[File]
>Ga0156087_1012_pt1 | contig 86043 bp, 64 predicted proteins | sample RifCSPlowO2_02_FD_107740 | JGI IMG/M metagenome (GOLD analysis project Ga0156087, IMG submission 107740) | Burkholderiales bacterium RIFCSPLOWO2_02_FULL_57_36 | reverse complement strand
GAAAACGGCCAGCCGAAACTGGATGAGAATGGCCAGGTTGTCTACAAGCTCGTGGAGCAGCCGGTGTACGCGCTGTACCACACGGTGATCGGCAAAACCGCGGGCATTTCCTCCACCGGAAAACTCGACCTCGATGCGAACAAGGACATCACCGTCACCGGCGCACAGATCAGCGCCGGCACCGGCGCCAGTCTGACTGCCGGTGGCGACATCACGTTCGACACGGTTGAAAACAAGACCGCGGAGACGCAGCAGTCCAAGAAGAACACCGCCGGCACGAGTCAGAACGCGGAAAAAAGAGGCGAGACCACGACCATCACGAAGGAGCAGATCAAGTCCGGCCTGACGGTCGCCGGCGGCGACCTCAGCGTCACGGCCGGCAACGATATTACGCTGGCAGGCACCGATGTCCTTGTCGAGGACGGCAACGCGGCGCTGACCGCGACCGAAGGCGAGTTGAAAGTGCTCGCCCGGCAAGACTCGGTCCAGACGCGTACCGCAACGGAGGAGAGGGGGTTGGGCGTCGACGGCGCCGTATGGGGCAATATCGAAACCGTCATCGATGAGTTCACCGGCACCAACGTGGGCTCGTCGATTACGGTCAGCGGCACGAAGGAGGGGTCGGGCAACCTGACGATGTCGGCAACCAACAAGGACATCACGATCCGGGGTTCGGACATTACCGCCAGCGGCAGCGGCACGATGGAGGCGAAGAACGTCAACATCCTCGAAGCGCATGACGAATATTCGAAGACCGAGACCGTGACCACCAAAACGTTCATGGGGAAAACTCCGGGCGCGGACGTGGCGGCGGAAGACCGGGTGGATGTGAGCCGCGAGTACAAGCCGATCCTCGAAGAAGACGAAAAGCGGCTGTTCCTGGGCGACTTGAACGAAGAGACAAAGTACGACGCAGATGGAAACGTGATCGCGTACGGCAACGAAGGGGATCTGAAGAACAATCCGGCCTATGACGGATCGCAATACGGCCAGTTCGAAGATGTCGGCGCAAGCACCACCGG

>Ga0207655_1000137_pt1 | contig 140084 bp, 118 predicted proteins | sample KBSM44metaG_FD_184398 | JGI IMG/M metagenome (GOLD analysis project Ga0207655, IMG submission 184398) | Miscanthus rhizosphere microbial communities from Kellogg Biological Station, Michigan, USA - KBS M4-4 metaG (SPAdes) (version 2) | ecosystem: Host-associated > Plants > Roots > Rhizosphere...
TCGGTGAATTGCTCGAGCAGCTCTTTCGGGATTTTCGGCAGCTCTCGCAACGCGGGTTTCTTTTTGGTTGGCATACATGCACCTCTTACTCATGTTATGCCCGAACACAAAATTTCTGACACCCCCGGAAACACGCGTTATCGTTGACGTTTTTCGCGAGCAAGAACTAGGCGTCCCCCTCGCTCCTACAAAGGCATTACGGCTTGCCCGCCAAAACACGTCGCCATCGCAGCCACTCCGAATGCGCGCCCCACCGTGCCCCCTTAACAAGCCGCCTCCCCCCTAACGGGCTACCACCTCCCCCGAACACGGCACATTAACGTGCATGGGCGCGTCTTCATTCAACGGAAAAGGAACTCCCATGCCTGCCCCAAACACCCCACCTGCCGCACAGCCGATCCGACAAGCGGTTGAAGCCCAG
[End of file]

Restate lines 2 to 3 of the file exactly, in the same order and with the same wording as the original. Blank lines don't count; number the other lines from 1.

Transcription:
GAAAACGGCCAGCCGAAACTGGATGAGAATGGCCAGGTTGTCTACAAGCTCGTGGAGCAGCCGGTGTACGCGCTGTACCACACGGTGATCGGCAAAACCGCGGGCATTTCCTCCACCGGAAAACTCGACCTCGATGCGAACAAGGACATCACCGTCACCGGCGCACAGATCAGCGCCGGCACCGGCGCCAGTCTGACTGCCGGTGGCGACATCACGTTCGACACGGTTGAAAACAAGACCGCGGAGACGCAGCAGTCCAAGAAGAACACCGCCGGCACGAGTCAGAACGCGGAAAAAAGAGGCGAGACCACGACCATCACGAAGGAGCAGATCAAGTCCGGCCTGACGGTCGCCGGCGGCGACCTCAGCGTCACGGCCGGCAACGATATTACGCTGGCAGGCACCGATGTCCTTGTCGAGGACGGCAACGCGGCGCTGACCGCGACCGAAGGCGAGTTGAAAGTGCTCGCCCGGCAAGACTCGGTCCAGACGCGTACCGCAACGGAGGAGAGGGGGTTGGGCGTCGACGGCGCCGTATGGGGCAATATCGAAACCGTCATCGATGAGTTCACCGGCACCAACGTGGGCTCGTCGATTACGGTCAGCGGCACGAAGGAGGGGTCGGGCAACCTGACGATGTCGGCAACCAACAAGGACATCACGATCCGGGGTTCGGACATTACCGCCAGCGGCAGCGGCACGATGGAGGCGAAGAACGTCAACATCCTCGAAGCGCATGACGAATATTCGAAGACCGAGACCGTGACCACCAAAACGTTCATGGGGAAAACTCCGGGCGCGGACGTGGCGGCGGAAGACCGGGTGGATGTGAGCCGCGAGTACAAGCCGATCCTCGAAGAAGACGAAAAGCGGCTGTTCCTGGGCGACTTGAACGAAGAGACAAAGTACGACGCAGATGGAAACGTGATCGCGTACGGCAACGAAGGGGATCTGAAGAACAATCCGGCCTATGACGGATCGCAATACGGCCAGTTCGAAGATGTCGGCGCAAGCACCACCGG

>Ga0207655_1000137_pt1 | contig 140084 bp, 118 predicted proteins | sample KBSM44metaG_FD_184398 | JGI IMG/M metagenome (GOLD analysis project Ga0207655, IMG submission 184398) | Miscanthus rhizosphere microbial communities from Kellogg Biological Station, Michigan, USA - KBS M4-4 metaG (SPAdes) (version 2) | ecosystem: Host-associated > Plants > Roots > Rhizosphere...